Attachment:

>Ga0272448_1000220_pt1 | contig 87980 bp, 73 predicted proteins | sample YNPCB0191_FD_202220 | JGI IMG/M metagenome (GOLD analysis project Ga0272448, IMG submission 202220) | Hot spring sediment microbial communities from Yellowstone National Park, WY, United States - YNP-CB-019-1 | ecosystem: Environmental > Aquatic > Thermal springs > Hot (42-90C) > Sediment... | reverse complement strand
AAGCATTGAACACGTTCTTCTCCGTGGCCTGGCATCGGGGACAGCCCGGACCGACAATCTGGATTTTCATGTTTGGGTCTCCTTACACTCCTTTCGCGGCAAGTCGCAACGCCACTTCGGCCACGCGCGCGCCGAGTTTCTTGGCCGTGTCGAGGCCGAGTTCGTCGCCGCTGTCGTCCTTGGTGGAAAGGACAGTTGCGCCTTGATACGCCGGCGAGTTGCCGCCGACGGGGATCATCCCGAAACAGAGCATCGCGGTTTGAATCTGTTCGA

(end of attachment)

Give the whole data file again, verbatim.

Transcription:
>Ga0272448_1000220_pt1 | contig 87980 bp, 73 predicted proteins | sample YNPCB0191_FD_202220 | JGI IMG/M metagenome (GOLD analysis project Ga0272448, IMG submission 202220) | Hot spring sediment microbial communities from Yellowstone National Park, WY, United States - YNP-CB-019-1 | ecosystem: Environmental > Aquatic > Thermal springs > Hot (42-90C) > Sediment... | reverse complement strand
AAGCATTGAACACGTTCTTCTCCGTGGCCTGGCATCGGGGACAGCCCGGACCGACAATCTGGATTTTCATGTTTGGGTCTCCTTACACTCCTTTCGCGGCAAGTCGCAACGCCACTTCGGCCACGCGCGCGCCGAGTTTCTTGGCCGTGTCGAGGCCGAGTTCGTCGCCGCTGTCGTCCTTGGTGGAAAGGACAGTTGCGCCTTGATACGCCGGCGAGTTGCCGCCGACGGGGATCATCCCGAAACAGAGCATCGCGGTTTGAATCTGTTCGA